Willy Wonka takes an exciting, roundabout way back to the factory with Charlie Bucket and his family, and succeeds after several failures to get Charlie's grandparents out of bed. The story begins exactly where Charlie and the Chocolate Factory left off. Charlie's parents and grandparents, along with their bed, have been loaded into Willy Wonka's great glass elevator. Now Willy Wonka informs them that they must go up before they can go down, so that they can be going fast enough to punch a second hole in the roof in the top of the factory (because who would think of using the first hole they created when they can create a second hole; as Wonka tells them, any mouse knows that two holes is better than one). Charlie's three bedridden grandparents, especially the cranky old Georgina, are quite alarmed and distrustful of the rather odd candy-maker, and prevent him from pressing the right buttons at the right time. As a result, the elevator goes into orbit around the earth.
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Once in orbit, they discover they are remarkably close to a space hotel build by the American government, which of yet is unmanned. They decide the go take a look as the first humans to go aboard. Meanwhile, a spacecraft with all the hotel's astronauts and workers is approaching and is in communication with Houston and Washington DC. Pretty soon, the entire world is staring at the glass elevator and its passengers via television signal beamed down from the spacecraft, and Washington is freaking out. The head of the army keeps asking to blow them up, but the president's nanny keeps everything under control.
Up in space, Willy Wonka, with the help of Charlie and his grandpa Joe, guides the spacecraft onto the ship. Once on the spacecraft, the US government first tries to threaten them into giving their names. When Willy Wonka frightens them by bluffing in gibberish, the government invites the hotel's first guests, now thought to be visitors from Mars or Venus, to the White House. Wonka also scares the government into thinking there are squishy, dangerous aliens up there.
As Wonka and his crew then find out, there actually are squishy aliens up there - dangerous, egg-shaped Vermicious Knids, who can stretch themselves into any desired shapes. They are already in the hotel and decide to take control of the hotel elevators, which open, and the Knids twist themselves into five letters: S-C-R-A-M. Wonka and company scram into their knid-proof elevator. The government's spacecraft, unaware of the danger, docks and loses 2 dozen crew members to the knids before escaping.
Wonka, Charlie, and Grandpa Joe have been directing the elevator in orbit in double time away from a knid that is frightening Grandma Georgina, but which they can't lose. They see the knids coming out of the hotel to attack the government spacecraft, whose rockets have failed, so they hook up with the spacecraft and pull it into Earth's atmosphere, which is dangerous to the knids when entered at high speeds, and unhooks when they know the spacecraft will be able to use its parachutes to return safely to the ground.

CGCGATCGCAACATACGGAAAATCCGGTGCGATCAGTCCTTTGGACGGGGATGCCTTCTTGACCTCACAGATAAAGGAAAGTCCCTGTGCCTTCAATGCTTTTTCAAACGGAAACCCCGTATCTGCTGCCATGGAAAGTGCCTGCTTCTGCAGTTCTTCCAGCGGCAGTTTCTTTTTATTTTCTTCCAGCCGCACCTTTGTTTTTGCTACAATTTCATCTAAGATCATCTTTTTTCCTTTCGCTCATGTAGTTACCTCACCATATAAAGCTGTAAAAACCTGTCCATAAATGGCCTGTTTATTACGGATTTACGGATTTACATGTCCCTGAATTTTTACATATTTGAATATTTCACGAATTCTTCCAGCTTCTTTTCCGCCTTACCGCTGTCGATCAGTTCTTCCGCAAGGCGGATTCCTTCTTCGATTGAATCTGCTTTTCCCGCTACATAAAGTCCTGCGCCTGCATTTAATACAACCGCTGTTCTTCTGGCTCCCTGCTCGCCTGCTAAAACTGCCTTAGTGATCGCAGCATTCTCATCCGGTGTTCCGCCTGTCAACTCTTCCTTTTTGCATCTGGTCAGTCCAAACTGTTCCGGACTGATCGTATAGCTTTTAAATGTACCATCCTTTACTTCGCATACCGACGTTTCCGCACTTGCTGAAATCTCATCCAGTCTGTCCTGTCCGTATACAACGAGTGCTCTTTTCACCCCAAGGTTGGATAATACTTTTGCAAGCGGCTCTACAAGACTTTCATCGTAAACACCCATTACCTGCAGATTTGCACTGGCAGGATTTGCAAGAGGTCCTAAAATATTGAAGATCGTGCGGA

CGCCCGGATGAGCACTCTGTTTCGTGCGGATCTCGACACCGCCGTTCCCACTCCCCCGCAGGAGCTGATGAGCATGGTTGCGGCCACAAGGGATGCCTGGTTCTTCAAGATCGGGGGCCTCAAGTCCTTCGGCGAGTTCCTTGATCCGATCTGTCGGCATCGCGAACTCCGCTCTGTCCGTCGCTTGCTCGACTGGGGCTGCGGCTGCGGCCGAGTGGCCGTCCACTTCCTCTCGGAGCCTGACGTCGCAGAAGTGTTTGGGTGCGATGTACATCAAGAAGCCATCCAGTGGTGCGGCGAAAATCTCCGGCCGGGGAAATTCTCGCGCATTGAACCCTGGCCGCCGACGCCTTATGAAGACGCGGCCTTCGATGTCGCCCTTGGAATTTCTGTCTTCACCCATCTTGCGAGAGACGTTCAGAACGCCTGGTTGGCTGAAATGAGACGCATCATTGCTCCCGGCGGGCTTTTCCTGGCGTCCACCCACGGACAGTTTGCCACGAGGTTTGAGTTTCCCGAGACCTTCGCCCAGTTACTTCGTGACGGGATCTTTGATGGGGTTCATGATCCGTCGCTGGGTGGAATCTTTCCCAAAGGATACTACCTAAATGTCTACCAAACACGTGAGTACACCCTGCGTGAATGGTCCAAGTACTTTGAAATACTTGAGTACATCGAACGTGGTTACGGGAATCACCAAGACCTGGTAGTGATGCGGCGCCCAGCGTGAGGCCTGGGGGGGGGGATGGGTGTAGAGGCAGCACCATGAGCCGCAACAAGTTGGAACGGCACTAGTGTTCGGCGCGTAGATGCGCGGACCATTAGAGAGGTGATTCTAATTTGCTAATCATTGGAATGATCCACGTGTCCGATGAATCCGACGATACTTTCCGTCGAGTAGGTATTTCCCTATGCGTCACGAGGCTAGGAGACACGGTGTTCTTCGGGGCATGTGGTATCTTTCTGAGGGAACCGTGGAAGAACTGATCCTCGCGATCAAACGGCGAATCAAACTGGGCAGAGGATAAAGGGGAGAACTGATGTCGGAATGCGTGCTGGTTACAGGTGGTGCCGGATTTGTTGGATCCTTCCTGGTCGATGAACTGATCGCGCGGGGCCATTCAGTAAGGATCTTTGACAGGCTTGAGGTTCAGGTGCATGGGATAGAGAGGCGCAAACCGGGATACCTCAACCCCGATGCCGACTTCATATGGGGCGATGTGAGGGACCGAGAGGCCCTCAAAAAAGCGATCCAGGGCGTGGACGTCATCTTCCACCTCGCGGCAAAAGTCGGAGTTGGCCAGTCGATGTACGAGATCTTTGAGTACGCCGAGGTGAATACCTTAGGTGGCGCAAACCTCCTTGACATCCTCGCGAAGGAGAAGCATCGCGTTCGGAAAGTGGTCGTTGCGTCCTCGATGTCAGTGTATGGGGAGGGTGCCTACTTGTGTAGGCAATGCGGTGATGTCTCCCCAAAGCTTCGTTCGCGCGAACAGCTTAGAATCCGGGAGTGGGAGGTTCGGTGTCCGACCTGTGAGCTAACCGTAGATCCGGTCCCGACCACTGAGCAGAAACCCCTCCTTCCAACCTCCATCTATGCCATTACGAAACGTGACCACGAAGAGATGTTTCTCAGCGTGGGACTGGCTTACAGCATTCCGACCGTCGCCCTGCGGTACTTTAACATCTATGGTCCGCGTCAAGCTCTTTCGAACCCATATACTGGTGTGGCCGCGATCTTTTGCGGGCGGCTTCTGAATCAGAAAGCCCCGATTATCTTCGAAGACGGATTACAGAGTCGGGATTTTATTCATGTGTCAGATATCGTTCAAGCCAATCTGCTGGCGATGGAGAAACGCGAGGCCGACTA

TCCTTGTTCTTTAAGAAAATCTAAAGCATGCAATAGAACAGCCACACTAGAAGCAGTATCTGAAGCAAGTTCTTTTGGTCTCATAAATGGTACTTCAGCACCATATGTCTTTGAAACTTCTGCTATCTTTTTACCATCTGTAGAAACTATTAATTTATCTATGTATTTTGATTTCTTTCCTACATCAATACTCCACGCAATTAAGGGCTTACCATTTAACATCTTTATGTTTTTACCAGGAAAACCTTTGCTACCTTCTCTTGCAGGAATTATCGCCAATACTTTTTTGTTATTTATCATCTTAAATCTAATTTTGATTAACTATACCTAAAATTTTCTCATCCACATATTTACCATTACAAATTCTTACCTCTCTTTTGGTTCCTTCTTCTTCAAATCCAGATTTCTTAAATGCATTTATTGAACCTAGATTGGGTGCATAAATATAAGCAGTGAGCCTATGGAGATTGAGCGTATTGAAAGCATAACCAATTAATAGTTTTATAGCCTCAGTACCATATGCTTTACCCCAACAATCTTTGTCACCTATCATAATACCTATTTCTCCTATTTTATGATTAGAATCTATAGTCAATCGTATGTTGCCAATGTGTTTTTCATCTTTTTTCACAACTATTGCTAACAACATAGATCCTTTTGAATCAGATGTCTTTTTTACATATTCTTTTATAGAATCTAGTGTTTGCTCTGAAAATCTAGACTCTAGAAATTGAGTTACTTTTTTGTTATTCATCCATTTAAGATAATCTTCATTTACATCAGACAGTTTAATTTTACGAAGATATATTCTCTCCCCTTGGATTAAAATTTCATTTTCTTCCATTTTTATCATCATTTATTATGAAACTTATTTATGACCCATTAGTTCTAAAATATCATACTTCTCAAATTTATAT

Back at the factory, Wonka wants Grandma Josephine, Grandpa George, and Grandma Georgina out of bed and helping with the factory. They haven't been out in 20 years and stubbornly refuse to get out. Wonka tries tempting them with pills (dubbed Wonka-Vite) that each have the power to make a person twenty years younger. The three in bed start grabbing and fighting over them, and take four each. Grandpa George and Grandma Josephine end up as babies. Grandma Georgina was only 78, so Wonka and Charlie must go into Minusland (where dangerous invisible creatures lurk) to rescue her. Wonka uses an aging spray he invented (Vita-Wonk) to bring her back - a little too much. At 358 years old, it takes 14 Wonka-Vites to bring her back to her original age. They then use Vita-Wonk to bring Grandpa George and Grandma Josephine back to their original ages.
All three still refuse to get out of bed. This changes when Willy Wonka receives a letter from the US Government, which tracked the elevator back to the factory. They are invited as their own heroic selves (and not as aliens from Mars or Venus) to Washington DC as honored guests for saving the government craft. This is an invitation no one can or will refuse - even if the bed that's holding them can't fit into a government helicopter.
Best part of story, including ending:
Even though the book (like some of his other stories) is totally unrealistic, Roald Dahl keeps the tone such that the reader can suspend disbelief, yet simultaneously remain entirely clear on what is or isn't supposed to be unrealistic. The characters' attitudes are one of the most important "real" things in the book, and the reader will (hopefully) understand after meeting Wonka in this book or in Charlie and the Chocolate Factory that sometimes a little bit of craziness can be good for you.
Best scene in story:
After Charlie and Willy Wonka rescue Grandma Josephine from Minusland, Georgina's face is described like a prune, and she has so many years in her that she can't clearly remember it all. She does remember the Mayflower, though. As she begins to grow younger again, she remembers several important events in American history, such as the revolutionary war and the civil war, which flash by and then disappear. This was the most memorable part of the book for me.
Opinion about the main character:
Charlie is in theory the protagonist, but Willy Wonka really does more to keep things moving forward; Charlie is more like an observer and helper discovering his new factory. He does prompt Willy Wonka when they need to go back into earth's atmosphere, though - rather important with all the Knids on their tail. It's also interesting to hear later why Mr. Wonka won't use the Wonka-Vites on himself: He considers them much to valuable. And yet he goes through many more of them on Charlie's grandparents.